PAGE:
Technologies such as global distribution systems, reservation platforms, accounting software, CRM, CMS, and other hardware and software innovations have helped reduce the workload and increase the efficiency of humans who work in the travel and tourism industry.
But are we marching down a path that will ultimately lead to the removal of all human intervention in what is undoubtedly one of the most relationship-rich segments of the economy?
We are already frustrated with convoluted phone trees, robotic cancellation messages, and overly complex on-line booking engines, should we really be looking at more ways to automate the travel experience before we find ways to make the current automation better?
Recently, IHG announced that is using a new technology called OpenWays which allows you to use your smartphone as a hotel room key.
[More background on the OpenWays system]
The OpenWays system would send a custom sound file to the guest's smartphone in advance of arrival allowing the guest to bypass the reception desk and go directly to the room.
Sounds like a great idea, right? But let's think about this from a human interaction standpoint. The reception desk in any hotel is usually the first point of contact for the guest with the hotel.
The front-desk staff acts as the face of the hotel and provides the guest with an opportunity to create a relationship, not only with the person but with the hotel.
I can hear the arguments already... "What about flight check-in, that can be fully automated, why not hotel check-in?".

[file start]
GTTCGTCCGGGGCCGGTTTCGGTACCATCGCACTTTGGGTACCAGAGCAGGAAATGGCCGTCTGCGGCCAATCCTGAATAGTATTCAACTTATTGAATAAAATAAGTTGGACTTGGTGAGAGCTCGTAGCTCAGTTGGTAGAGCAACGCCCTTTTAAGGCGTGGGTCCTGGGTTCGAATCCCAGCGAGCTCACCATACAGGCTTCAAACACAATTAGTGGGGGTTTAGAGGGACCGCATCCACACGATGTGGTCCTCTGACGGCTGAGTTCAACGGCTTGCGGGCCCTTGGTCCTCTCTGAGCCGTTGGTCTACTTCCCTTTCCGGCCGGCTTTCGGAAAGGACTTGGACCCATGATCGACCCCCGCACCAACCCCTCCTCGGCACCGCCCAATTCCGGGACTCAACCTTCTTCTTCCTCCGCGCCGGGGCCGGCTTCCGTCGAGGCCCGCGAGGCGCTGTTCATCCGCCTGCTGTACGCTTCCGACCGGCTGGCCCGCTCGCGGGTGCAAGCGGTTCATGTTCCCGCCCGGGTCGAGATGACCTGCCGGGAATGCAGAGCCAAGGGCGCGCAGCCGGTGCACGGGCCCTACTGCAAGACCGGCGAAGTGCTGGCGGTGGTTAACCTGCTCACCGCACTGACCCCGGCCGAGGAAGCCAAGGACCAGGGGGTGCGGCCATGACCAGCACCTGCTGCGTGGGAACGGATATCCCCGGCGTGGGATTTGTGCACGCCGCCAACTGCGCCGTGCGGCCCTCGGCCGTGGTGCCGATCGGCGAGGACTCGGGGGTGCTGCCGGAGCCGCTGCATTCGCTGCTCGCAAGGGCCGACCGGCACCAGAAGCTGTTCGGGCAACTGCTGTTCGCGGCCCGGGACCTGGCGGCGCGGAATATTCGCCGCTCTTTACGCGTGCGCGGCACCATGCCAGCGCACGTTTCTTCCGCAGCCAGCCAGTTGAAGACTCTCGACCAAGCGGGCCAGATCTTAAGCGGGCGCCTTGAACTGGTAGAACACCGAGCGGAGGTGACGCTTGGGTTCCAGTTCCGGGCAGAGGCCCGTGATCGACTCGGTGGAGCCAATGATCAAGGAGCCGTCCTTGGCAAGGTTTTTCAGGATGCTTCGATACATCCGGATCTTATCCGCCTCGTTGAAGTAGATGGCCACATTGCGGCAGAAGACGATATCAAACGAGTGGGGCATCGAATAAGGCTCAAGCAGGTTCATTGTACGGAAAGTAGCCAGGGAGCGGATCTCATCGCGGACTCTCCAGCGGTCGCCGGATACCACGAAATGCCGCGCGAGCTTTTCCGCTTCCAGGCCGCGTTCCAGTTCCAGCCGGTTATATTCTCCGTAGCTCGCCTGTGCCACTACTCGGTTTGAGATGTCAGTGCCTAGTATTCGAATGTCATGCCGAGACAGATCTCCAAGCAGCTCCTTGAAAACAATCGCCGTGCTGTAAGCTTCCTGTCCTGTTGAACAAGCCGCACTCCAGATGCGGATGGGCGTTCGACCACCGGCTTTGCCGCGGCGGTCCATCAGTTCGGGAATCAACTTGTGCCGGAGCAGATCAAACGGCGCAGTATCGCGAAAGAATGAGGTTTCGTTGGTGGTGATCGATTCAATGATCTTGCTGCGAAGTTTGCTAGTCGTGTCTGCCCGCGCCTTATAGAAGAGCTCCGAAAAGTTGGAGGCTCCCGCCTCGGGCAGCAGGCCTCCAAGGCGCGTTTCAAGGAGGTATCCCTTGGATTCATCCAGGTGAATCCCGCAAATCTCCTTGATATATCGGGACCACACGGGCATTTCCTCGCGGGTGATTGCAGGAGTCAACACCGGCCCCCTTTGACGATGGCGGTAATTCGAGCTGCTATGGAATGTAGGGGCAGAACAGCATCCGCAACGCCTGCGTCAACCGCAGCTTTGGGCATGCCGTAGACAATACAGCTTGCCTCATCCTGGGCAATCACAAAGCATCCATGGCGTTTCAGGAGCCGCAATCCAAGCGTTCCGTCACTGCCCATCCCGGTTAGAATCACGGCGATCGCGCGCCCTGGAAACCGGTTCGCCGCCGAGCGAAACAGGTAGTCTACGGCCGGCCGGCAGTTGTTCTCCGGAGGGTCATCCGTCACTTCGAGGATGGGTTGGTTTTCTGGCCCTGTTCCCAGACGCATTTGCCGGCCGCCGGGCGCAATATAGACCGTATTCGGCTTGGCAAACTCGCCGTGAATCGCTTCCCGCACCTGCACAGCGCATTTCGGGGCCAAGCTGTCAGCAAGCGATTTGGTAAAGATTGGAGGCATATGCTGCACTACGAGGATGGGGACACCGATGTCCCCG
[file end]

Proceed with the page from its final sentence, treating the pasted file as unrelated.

Fair enough, however, there are actually more human touch points before boarding, for example with luggage drop-off, at the gate, and boarding the aircraft.
What does this type of technology represent in the long term? From a technologists perspective, I can fully appreciate the convenience of using my smartphone as a room key.
I can also appreciate the coolness factor of being able to offer the service. But are these types of technologies really where the industry should be going?
I don't think so. Why? Because with each small removal of human contact in the customer experience, we devalue the customer and introduce more potential customer service issues.
Think about it for a moment, what message do you send a customer when you say... "Skip the reception desk and go straight to your room using our convenient smartphone key service."
This message says that the reception is a barrier to you going to your room and is less convenient than automated service. Who works at the reception desk afterall? People do and in providing an opportunity to bypass the humans you are implying that people are an inconvenience.
In many cases, automation represents a bottom line savings to a corporation looking to increase profitability.
I argue that there are many areas of business process that can be automated and streamlined using technologies, but there are an equal number of areas that scream out for more human intervention.
Feel free to automate the phone and entertainment systems, use technologies to make the booking process faster, easier, and more reliable, and use tools to contact me after my stay.
But use these automation tools and systems to make it easier and more efficient for the people in the industry to do their most important job, provide guests with the best experiences possible.